Nov 12, 2010 • Savannah, GA, USA
Carla Curran is an associate professor in marine science at Savannah State University. She said to me, “I think science is very important, and I think it teaches you how to think. Students should be well versed in it.”
And she’s doing everything she can to introduce students of all ages to more science. Have a listen.
Special thanks to Whitney Ince, Jill Lepo-Wieniewitz, and the students at Thunderbolt Elementary School. And thanks to WHCJ — the Savannah State radio station — for providing the Marine Science Minutes.
Curran develops lessons that combine information with hands-on observations and experiments. Credit: Whitney Ince.
Curran routinely takes her undergrads into the field to gather data and -- occasionally -- fall in the mud. Credit: Carla Curran.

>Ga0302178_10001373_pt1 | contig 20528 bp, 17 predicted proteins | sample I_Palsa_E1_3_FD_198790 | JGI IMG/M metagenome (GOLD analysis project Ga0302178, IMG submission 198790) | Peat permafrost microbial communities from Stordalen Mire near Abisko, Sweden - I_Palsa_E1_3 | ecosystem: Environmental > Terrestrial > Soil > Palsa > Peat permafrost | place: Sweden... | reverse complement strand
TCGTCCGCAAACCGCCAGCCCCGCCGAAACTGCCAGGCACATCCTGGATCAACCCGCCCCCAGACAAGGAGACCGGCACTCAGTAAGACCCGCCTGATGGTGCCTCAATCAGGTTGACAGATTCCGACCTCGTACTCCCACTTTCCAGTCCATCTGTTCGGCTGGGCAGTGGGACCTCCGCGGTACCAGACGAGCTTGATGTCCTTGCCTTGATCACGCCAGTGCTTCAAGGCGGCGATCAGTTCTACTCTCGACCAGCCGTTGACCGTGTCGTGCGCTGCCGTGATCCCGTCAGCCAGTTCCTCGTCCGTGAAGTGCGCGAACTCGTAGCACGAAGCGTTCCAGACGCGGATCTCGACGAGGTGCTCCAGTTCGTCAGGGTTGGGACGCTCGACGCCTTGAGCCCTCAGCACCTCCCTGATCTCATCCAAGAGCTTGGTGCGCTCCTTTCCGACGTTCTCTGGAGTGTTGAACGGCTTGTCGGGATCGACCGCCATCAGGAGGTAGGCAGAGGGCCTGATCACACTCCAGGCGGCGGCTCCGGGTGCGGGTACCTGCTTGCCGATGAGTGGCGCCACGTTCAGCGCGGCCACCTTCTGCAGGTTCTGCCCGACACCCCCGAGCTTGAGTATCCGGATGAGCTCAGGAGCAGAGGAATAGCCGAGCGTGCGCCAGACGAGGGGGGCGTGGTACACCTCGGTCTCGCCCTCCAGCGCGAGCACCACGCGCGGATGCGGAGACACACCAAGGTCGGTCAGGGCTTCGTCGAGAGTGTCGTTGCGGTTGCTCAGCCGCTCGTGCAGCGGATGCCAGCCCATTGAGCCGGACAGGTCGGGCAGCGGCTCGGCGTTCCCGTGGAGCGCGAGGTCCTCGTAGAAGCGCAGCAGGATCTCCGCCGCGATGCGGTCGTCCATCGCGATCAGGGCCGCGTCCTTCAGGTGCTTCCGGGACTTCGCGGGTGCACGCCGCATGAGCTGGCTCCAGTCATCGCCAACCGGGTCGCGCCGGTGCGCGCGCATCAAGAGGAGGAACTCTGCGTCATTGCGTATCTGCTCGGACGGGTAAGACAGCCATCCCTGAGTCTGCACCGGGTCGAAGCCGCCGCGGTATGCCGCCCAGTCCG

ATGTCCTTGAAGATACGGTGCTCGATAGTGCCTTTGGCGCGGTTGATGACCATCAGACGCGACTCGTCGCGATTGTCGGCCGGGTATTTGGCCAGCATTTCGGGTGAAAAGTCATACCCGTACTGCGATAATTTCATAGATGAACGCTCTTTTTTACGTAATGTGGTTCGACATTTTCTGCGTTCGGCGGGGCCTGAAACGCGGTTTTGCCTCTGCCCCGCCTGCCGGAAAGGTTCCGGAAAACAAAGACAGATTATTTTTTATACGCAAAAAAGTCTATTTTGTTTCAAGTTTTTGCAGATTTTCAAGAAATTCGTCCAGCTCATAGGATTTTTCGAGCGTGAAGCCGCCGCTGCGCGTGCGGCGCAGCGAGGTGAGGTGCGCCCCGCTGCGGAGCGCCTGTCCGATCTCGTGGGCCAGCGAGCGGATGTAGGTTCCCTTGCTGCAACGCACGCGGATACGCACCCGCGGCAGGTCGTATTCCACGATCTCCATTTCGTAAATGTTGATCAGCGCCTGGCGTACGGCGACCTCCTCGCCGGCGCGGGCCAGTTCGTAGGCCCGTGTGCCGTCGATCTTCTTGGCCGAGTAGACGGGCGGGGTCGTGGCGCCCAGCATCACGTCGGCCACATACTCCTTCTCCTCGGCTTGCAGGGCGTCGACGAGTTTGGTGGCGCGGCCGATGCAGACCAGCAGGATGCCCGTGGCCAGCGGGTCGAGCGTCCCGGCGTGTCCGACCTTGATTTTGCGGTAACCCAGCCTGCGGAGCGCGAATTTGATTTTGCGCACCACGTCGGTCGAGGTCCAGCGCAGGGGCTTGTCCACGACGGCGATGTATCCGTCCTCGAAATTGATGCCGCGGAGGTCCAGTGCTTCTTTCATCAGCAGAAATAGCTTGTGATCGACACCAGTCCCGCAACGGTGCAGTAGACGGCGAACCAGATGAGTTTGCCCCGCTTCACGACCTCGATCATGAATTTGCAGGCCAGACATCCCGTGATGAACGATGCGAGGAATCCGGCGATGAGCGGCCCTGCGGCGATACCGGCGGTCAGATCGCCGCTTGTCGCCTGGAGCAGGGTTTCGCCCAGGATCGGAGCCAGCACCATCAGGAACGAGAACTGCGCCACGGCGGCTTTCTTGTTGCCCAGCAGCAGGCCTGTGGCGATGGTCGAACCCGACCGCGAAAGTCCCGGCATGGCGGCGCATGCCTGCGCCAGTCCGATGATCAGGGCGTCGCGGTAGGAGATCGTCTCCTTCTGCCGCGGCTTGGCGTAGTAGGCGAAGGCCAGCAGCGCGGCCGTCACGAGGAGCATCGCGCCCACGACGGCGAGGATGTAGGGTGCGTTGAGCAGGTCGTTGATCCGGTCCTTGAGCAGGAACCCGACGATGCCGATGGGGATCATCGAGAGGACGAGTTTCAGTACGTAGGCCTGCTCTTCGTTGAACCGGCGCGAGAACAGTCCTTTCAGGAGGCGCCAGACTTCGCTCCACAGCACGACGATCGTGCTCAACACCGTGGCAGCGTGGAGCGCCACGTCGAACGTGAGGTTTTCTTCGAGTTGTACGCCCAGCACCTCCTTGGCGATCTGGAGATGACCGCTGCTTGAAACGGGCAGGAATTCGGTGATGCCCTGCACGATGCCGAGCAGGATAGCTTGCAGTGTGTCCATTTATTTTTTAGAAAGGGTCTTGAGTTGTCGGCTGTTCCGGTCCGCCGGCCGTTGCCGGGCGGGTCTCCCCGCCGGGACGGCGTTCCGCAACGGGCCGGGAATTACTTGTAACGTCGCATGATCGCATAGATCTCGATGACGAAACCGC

These Thunderbolt fourth graders observe grass shrimp and their associated parasites. Credit: Whitney Ince.
At White Bluff Elementary School (in Savannah), students learn about trash in a landfill. Credit: Carla Curran.
Marine scientist Carla Curran is passionate about working with students of all ages, such as these fourth graders at Thunderbolt Elementary School in Savannah. Credit: Whitney Ince.
Send a Message
Send a message or a question to Carla Curran:
education and outreach, elementary school, graduate students, grass shrimp, HBCU, high school, host-parasite, K-12, middle school, minorities, savannah state university, swedish fish, undergraduate, underrepresented groups